Well, I found a way, although I was going through a lot of closure and ending, a way to start a lot of new beginnings. As stereotypical as that sounds, it’s that thing of “when one door closes another door opens.” It’s really true. When you allow space for other things to come in, they do come in and I found space for my own relationship with myself, and with that, I had a lot of discovery with my voice and in my music I was able to channel a lot of parts of me that I didn’t fully realize in past projects I’ve been in. Things happen in really funny and mysterious ways. I met my collaborator, Zach Lipkins, my producer for this stuff, and he and I really lucked out in finding not only great collaboration artistically together but also a really close friendship. We wrote a lot of songs together and were kind of going through more or less similar life changes. It was pretty cool to get to create in a new headspace.
I know you worked on a few different projects prior to this, but do you feel like you’ve kind of found your groove now? Or are you still testing the waters?
You know, I think that will forever be a part of my artistic self. I identify first and foremost as a vocalist, and so I’m finding that I’m discovering different places that I can tap into. R&B-soul is for sure my soul and my love, that’s where I feel like I belong as a singer, but content-wise, that’s just all up to my life and what inspires me and what I want to be writing. Where inspiration will always been changing just as I live, but as far as sound goes, I want to keep finding a more and more vulnerable place, and kind of unveil my voice, rather than hiding behind a lot of reverb or sonic layers, you know? And just kind of sitting in a place that’s a lot more organic and up-front. And I think it’s interesting how that came about with this work, because not only was it coming from a really vulnerable, raw place emotionally, but with that Zach and I found a place where I was no longer hiding behind the layers of production.
So how close is the EP to being done? Are you about ready to drop it?
Yeah! Yeah, this part of it is ready, I’m definitely ready to put it out, and it will be over the course of the end of the year that we’ll drop stuff. There’s a lot to come, a lot of newer material that I’ve been working on, even post- that, of just this evolution of who I am now. So yeah, there’s definitely a lot to come.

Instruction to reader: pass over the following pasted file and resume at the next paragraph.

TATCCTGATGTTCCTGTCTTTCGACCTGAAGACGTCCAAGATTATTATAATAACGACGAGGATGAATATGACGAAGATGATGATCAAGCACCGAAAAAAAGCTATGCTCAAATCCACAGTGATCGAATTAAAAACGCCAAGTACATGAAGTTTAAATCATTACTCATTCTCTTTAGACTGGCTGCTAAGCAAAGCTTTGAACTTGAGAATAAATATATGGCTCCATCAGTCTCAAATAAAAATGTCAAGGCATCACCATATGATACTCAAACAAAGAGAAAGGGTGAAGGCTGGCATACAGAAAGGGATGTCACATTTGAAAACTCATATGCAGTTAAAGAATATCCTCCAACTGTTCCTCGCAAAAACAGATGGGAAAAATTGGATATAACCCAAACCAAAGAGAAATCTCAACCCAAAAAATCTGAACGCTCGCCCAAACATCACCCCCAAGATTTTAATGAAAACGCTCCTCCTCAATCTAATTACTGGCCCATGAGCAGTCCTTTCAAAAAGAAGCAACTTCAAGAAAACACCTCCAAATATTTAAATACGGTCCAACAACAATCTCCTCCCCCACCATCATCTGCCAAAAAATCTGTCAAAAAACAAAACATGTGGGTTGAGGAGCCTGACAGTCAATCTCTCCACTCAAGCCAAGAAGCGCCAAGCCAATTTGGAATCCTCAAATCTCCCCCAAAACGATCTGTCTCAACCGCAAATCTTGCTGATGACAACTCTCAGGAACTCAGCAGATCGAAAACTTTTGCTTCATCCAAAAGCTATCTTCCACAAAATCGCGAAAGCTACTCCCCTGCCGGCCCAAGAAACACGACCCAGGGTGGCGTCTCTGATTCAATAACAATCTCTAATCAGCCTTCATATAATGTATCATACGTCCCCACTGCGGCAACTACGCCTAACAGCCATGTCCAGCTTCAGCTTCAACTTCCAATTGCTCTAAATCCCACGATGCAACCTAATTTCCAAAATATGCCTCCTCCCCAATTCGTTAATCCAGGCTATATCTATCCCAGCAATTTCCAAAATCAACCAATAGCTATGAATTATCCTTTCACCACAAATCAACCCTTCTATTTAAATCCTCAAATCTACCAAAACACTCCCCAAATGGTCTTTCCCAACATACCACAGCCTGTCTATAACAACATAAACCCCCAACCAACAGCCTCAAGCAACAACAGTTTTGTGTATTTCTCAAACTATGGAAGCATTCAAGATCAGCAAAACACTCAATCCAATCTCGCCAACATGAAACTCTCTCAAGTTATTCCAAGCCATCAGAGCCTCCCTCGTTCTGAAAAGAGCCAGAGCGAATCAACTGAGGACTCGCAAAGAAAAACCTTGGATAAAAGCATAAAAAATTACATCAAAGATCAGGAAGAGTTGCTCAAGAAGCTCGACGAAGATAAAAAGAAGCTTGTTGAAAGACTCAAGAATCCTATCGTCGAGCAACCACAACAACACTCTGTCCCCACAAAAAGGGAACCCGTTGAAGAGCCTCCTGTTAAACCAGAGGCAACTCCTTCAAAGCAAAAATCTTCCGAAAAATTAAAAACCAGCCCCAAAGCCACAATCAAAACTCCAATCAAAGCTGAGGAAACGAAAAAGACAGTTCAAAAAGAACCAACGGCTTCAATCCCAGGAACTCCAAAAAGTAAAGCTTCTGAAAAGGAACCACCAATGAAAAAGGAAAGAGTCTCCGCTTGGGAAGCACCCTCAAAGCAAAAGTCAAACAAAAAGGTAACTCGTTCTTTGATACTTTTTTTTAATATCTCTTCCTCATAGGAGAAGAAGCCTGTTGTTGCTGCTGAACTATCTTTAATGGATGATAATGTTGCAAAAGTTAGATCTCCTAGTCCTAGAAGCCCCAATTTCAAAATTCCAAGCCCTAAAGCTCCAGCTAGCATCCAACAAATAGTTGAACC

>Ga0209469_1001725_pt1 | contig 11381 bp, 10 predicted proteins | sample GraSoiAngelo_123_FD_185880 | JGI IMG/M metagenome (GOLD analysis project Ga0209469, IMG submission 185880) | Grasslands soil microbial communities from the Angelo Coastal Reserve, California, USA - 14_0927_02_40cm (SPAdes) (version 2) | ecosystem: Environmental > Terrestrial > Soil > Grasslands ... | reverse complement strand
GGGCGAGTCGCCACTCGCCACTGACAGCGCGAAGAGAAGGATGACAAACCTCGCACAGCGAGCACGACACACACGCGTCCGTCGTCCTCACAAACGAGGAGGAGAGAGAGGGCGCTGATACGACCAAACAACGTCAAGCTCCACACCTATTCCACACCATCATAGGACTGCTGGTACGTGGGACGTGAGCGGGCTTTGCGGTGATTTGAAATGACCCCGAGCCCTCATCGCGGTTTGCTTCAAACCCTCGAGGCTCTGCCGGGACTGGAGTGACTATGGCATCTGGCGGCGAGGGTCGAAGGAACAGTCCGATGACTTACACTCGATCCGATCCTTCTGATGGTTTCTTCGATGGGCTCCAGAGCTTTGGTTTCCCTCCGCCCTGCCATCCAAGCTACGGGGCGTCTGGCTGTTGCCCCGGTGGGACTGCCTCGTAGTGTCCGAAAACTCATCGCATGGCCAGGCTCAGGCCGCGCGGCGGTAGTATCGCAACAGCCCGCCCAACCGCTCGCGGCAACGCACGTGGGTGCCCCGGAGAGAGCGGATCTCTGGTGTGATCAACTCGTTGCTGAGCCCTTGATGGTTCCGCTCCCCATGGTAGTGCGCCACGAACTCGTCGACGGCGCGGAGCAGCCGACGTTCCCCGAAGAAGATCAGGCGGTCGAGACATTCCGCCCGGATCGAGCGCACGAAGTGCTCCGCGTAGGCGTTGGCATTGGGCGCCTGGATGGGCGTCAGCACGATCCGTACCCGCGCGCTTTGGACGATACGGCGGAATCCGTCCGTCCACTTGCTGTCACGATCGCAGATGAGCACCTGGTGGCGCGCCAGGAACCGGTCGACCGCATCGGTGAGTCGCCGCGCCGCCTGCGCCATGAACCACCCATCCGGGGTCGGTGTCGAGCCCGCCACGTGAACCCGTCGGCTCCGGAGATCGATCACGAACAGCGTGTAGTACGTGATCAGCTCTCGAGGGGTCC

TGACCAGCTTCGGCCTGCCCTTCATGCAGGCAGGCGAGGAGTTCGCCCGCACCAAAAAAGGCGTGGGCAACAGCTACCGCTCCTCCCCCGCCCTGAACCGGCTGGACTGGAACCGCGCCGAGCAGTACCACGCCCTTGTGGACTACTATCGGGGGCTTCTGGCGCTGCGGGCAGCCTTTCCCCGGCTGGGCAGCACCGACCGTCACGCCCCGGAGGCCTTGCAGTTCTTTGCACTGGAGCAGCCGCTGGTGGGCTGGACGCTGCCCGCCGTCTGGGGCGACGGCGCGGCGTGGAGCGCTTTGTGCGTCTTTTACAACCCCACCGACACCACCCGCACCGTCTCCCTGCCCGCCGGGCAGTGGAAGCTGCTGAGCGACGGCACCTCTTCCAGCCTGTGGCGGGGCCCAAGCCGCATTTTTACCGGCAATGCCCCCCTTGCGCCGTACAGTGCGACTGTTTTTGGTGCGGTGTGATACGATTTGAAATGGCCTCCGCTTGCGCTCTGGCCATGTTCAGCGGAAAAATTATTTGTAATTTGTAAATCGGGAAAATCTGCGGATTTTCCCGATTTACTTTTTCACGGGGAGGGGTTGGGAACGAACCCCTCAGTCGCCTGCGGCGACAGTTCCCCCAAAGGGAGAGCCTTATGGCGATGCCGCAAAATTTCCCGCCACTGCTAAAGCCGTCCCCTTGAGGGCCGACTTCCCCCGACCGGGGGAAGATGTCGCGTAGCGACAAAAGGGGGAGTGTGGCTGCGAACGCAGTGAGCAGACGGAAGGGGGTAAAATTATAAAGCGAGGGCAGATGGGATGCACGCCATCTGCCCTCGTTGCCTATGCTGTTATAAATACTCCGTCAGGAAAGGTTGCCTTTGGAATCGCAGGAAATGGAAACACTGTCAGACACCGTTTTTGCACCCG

So how long ago was it that you wrote all of these songs about the breakup? Like, how far removed are you from the actual experience?
It’s been about a year and a half. We started recording and writing over that, but a lot of the emotional turmoil and stress was also obviously happening before the breakup happened, so it kind of informed going into the studio, and it informed while in the studio, and then post-studio as well. So it’s been kind of over the course of my process of letting go and healing and all that.
I feel like people always respond to vulnerable work because they know that it’s sincere, so I think the EP will do really well just because of that, because that’s what people want from artists is honesty.
Right, right. Well you know, it was one of those things where I would be in tears for the first part of our session—our therapy session[Laughs]—and then [Zach] would be like, “Alright, let’s get to work.” [Laughs]. So you know I think that’s very true. Ultimately, we’re all human, and you can feel when it’s a super human experience. To be able to channel that stuff into what you make is definitely a gift and in its own way, a very lucky thing that I got to have happen at that time.
Well, if anything it’s the silver lining.
Images courtesy of Jaime Martínez